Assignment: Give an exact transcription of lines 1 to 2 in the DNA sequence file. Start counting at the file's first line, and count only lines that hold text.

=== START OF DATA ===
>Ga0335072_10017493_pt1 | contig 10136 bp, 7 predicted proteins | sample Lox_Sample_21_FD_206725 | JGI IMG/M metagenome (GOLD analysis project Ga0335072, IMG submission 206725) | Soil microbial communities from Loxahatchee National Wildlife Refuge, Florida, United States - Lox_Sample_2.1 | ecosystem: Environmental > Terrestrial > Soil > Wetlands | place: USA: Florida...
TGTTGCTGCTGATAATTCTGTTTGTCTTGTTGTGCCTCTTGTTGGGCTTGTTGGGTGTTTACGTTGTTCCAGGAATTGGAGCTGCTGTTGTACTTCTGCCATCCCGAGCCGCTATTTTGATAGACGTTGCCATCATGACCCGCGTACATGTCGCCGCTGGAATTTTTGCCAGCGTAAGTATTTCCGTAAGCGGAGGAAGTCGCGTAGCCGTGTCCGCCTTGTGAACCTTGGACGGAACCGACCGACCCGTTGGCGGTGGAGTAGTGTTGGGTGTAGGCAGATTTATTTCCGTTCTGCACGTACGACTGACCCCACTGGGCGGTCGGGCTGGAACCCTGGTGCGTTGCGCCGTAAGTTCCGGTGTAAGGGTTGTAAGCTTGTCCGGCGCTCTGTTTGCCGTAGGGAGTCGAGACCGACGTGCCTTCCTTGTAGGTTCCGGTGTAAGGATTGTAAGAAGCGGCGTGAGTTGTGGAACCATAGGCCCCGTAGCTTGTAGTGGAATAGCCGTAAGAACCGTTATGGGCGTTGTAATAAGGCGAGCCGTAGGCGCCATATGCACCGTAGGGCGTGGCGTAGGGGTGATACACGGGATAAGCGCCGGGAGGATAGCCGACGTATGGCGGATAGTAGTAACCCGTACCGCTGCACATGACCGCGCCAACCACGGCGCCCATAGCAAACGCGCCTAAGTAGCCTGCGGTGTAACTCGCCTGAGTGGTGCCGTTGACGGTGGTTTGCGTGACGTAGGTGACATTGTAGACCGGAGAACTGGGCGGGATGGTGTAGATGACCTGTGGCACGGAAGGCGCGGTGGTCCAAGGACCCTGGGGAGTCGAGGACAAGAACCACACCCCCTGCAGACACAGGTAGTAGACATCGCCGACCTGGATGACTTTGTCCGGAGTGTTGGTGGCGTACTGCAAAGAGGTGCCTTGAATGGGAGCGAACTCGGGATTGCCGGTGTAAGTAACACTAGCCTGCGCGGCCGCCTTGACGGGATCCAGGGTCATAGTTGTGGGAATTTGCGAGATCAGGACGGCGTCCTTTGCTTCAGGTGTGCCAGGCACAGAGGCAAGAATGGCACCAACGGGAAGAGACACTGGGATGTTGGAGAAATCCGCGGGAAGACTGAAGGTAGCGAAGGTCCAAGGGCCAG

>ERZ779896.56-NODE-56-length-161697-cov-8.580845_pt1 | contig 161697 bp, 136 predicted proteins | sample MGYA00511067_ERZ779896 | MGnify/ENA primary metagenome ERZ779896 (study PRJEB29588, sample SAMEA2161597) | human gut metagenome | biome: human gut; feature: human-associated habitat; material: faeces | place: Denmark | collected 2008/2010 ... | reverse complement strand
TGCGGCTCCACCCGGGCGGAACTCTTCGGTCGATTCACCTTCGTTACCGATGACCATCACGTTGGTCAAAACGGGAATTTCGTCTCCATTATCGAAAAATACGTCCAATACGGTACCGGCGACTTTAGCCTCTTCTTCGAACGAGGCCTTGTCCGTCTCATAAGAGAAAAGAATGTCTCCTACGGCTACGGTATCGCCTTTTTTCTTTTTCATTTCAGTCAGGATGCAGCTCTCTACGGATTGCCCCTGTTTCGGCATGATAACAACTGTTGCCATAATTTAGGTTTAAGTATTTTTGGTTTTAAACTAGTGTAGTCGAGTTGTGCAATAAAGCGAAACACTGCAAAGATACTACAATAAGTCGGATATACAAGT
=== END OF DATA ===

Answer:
>Ga0335072_10017493_pt1 | contig 10136 bp, 7 predicted proteins | sample Lox_Sample_21_FD_206725 | JGI IMG/M metagenome (GOLD analysis project Ga0335072, IMG submission 206725) | Soil microbial communities from Loxahatchee National Wildlife Refuge, Florida, United States - Lox_Sample_2.1 | ecosystem: Environmental > Terrestrial > Soil > Wetlands | place: USA: Florida...
TGTTGCTGCTGATAATTCTGTTTGTCTTGTTGTGCCTCTTGTTGGGCTTGTTGGGTGTTTACGTTGTTCCAGGAATTGGAGCTGCTGTTGTACTTCTGCCATCCCGAGCCGCTATTTTGATAGACGTTGCCATCATGACCCGCGTACATGTCGCCGCTGGAATTTTTGCCAGCGTAAGTATTTCCGTAAGCGGAGGAAGTCGCGTAGCCGTGTCCGCCTTGTGAACCTTGGACGGAACCGACCGACCCGTTGGCGGTGGAGTAGTGTTGGGTGTAGGCAGATTTATTTCCGTTCTGCACGTACGACTGACCCCACTGGGCGGTCGGGCTGGAACCCTGGTGCGTTGCGCCGTAAGTTCCGGTGTAAGGGTTGTAAGCTTGTCCGGCGCTCTGTTTGCCGTAGGGAGTCGAGACCGACGTGCCTTCCTTGTAGGTTCCGGTGTAAGGATTGTAAGAAGCGGCGTGAGTTGTGGAACCATAGGCCCCGTAGCTTGTAGTGGAATAGCCGTAAGAACCGTTATGGGCGTTGTAATAAGGCGAGCCGTAGGCGCCATATGCACCGTAGGGCGTGGCGTAGGGGTGATACACGGGATAAGCGCCGGGAGGATAGCCGACGTATGGCGGATAGTAGTAACCCGTACCGCTGCACATGACCGCGCCAACCACGGCGCCCATAGCAAACGCGCCTAAGTAGCCTGCGGTGTAACTCGCCTGAGTGGTGCCGTTGACGGTGGTTTGCGTGACGTAGGTGACATTGTAGACCGGAGAACTGGGCGGGATGGTGTAGATGACCTGTGGCACGGAAGGCGCGGTGGTCCAAGGACCCTGGGGAGTCGAGGACAAGAACCACACCCCCTGCAGACACAGGTAGTAGACATCGCCGACCTGGATGACTTTGTCCGGAGTGTTGGTGGCGTACTGCAAAGAGGTGCCTTGAATGGGAGCGAACTCGGGATTGCCGGTGTAAGTAACACTAGCCTGCGCGGCCGCCTTGACGGGATCCAGGGTCATAGTTGTGGGAATTTGCGAGATCAGGACGGCGTCCTTTGCTTCAGGTGTGCCAGGCACAGAGGCAAGAATGGCACCAACGGGAAGAGACACTGGGATGTTGGAGAAATCCGCGGGAAGACTGAAGGTAGCGAAGGTCCAAGGGCCAG